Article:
Club members operated GB19KO from the Clubs HF Station on Sat 29th June, It was very gratifying to see two of our youngest members Mel (YL) and Casper handling ” pile ups ” on 20m SSB. We had use of the Special Call for a 6 hour Slot.
The ARRL DXCC List has had a New Entity added!
Z6 for Kosovo,
It became eligible for Credit from 00:01 23Jan 2018
A fantastic effort by the combined team from our two local clubs has been rewarded by winning the Open Section of the RSGB premier annual VHF contest. The team operated on five bands (6m, 4m, 2m, 70cm and 23cm) with the best four scores counting towards the overall result. The final score is 3862 for RATS/CARC with Colchester in 2nd place on 3839, a very close run thing.
The team are planning on being QRV in the 2m Trophy contest on 2nd/3rd September with a location to be confirmed. Why not come along and see what’s involved, get your hands dirty and work some DX.
73 Mike, G0KAD
A great effort by the team resulted in a much increased score and 1st place in the May RSGB 2m contest. 461 valid QSOs were made in 24hours at an average distance of over 350km. The best DX was into Bulgaria at over 2000km. If you want to join the fun come along to VHF NFD on 1/2 July when we will be using our winning site near Dover. Speak to Mike, G0KAD ot Alex, M1YAP for more details.
Our very own Alwyn Seeds, G8DOH receives the Courtenay-Price trophy at the RSGB AGM for the most outstanding technical contribution to amateur radio in 2016. This was made for his article on VHF Contest Systems which was printed in Radcom and also given as a talk both at the RSGB Convention and of course more recently at Hut 18.
He has of course put theory into practice and has built the majority of the CARC / RATS contest system. If you want to operate an award winning contest station do come along to Swingate (near Dover) on the weekend of 20/21 May. See the events page for more details.
Having removed all the antennas from the Crawley ARC Versatower before we swapped the old BP60 for a heavy duty version we inspected the 3 element SteppIR with the 30/40m dipole option. It has been on the tower since 2009 with only minimal attention needed in that time; it was still working really well at the time of removal.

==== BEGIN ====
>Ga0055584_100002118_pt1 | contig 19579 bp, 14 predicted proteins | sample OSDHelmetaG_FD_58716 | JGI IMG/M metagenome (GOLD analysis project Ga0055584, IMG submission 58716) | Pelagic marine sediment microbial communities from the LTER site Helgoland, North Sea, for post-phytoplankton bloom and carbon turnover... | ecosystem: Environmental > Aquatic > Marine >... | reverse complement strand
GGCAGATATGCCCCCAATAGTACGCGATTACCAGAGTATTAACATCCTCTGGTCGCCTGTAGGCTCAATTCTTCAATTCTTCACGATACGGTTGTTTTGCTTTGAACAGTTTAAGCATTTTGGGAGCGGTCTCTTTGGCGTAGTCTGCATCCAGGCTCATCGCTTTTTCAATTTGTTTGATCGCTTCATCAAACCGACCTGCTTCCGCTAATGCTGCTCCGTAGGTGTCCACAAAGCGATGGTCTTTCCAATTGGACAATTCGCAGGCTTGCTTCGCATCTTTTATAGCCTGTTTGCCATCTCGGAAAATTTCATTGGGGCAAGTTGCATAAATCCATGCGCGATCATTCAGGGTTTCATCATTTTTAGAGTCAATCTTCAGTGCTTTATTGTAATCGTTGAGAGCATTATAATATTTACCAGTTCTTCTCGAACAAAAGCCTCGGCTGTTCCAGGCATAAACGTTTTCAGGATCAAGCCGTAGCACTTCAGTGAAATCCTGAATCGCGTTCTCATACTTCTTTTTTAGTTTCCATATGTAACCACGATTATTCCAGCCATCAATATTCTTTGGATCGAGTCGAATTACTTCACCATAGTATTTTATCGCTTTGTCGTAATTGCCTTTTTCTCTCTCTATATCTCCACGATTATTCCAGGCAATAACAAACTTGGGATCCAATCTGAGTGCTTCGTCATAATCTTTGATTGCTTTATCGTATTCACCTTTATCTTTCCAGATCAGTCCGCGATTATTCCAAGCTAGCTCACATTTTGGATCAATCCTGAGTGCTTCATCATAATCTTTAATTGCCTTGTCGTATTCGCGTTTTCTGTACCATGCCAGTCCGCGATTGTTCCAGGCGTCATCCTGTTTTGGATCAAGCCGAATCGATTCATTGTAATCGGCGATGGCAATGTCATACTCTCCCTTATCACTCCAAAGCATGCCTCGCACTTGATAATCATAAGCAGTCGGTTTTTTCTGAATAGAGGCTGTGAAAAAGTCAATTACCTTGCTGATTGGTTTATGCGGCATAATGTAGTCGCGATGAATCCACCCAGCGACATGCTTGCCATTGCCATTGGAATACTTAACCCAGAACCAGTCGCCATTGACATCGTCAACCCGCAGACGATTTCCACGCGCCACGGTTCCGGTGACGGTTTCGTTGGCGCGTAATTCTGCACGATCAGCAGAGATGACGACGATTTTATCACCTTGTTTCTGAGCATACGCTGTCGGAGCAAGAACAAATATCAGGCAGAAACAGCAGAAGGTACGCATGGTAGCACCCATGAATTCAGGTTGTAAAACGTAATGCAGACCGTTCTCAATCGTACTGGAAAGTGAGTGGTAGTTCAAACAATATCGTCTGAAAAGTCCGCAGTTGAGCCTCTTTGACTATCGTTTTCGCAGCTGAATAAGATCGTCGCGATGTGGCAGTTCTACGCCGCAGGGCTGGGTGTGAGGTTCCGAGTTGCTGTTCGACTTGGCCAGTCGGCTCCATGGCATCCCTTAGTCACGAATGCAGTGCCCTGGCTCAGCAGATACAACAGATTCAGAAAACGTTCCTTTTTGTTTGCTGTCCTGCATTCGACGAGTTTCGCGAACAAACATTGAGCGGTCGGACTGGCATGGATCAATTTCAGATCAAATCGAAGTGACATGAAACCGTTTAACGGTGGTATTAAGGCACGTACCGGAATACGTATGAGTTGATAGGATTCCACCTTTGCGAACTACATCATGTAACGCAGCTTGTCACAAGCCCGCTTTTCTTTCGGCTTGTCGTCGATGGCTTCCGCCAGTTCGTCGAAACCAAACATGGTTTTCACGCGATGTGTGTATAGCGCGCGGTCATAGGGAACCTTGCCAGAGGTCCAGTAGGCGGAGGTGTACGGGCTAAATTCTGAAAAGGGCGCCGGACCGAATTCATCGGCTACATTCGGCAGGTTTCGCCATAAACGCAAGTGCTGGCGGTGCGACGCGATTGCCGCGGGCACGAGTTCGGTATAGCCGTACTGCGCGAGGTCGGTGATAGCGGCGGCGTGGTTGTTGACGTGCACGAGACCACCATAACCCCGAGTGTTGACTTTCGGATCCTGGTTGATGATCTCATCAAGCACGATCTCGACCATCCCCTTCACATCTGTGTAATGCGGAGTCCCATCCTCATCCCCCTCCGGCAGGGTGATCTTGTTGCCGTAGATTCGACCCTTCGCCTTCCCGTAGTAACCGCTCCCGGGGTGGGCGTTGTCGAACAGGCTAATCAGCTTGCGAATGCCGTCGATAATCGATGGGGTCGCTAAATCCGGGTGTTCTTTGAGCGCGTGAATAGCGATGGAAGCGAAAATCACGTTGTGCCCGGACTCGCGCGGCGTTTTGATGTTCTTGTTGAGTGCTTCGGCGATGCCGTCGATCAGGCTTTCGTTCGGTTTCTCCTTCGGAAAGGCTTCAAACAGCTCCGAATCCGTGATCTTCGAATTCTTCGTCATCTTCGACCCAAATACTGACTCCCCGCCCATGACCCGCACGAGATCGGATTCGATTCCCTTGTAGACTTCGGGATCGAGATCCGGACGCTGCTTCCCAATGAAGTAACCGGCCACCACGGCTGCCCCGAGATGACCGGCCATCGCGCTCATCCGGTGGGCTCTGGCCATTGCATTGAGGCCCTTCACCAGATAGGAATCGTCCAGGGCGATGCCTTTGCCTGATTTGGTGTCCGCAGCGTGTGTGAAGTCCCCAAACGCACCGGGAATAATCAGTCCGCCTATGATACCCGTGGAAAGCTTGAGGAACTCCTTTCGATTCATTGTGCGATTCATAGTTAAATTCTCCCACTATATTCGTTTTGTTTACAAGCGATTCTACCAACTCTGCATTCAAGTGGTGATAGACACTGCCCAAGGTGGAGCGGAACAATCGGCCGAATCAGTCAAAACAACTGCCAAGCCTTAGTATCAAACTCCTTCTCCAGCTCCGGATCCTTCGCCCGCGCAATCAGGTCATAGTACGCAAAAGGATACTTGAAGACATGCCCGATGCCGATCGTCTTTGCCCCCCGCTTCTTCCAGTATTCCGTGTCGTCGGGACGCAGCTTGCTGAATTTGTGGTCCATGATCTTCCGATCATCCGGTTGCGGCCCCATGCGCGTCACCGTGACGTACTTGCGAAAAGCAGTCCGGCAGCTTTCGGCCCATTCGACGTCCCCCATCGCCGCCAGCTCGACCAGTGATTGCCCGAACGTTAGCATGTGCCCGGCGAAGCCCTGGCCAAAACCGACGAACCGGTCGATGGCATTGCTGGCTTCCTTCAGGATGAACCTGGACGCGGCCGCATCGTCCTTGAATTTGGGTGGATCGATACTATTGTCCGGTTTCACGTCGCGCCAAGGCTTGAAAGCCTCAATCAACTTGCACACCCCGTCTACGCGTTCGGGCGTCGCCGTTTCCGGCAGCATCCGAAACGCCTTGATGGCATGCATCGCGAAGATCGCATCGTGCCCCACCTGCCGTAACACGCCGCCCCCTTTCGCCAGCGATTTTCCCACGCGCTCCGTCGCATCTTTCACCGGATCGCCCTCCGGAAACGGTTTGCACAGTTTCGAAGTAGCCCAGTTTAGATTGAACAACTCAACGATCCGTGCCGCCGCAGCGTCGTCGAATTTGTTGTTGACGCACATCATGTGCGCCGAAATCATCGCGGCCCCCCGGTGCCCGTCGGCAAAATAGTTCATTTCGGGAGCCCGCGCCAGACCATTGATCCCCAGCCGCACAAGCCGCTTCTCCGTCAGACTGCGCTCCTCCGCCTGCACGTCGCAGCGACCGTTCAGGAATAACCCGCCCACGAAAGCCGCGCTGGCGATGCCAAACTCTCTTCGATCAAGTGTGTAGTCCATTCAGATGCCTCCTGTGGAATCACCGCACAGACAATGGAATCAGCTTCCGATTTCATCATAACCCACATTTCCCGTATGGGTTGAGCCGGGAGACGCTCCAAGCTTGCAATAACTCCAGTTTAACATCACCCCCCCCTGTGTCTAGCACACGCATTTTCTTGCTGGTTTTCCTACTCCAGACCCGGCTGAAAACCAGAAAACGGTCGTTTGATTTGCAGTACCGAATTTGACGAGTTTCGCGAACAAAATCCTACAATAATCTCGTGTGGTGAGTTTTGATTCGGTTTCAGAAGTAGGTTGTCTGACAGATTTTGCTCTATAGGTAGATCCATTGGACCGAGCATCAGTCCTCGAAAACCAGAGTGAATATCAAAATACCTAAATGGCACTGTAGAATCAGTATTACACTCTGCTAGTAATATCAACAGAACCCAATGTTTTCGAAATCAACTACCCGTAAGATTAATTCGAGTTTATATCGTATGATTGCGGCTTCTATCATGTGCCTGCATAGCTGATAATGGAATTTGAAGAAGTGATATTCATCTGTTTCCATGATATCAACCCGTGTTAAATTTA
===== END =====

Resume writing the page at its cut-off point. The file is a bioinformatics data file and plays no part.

We had replaced the eight old Quick Disconnect (QD) boots between the Element Housing Units (EHU) and telescopic fibre glass Telescopic Element Tubes (TETs) about two years ago. These had perished fairly quickly despite being over wrapped with electrical tape. The newer version shipped by SteppIR are different to those originally supplied by SteppIR and it’s these Fernco 1 1/2 to 1 1/4 inch rubber joiners we used two years ago. They were nearly perfect with only a coating of green tree spores.
The same cannot be said of the TETs. Eight years of sun and weathering had caused some of the TETs to lose their paint completely. Of course this was on the upper surface and not easily visible from the ground. We elected to repaint all the TETs using marine high UV resistant polyurethane paint by International Marine.
Two coats of paint were needed for an excellent finish and a 750ml can was just enough to cover the eight TETs and for good measure the EHUs which had also shown some fading due to the effects of the strong UK sunshine! Of course the elements on our antenna are fully extended and locked. With the over-painting I doubt the TETs will ever retract again. Not a problem in our case,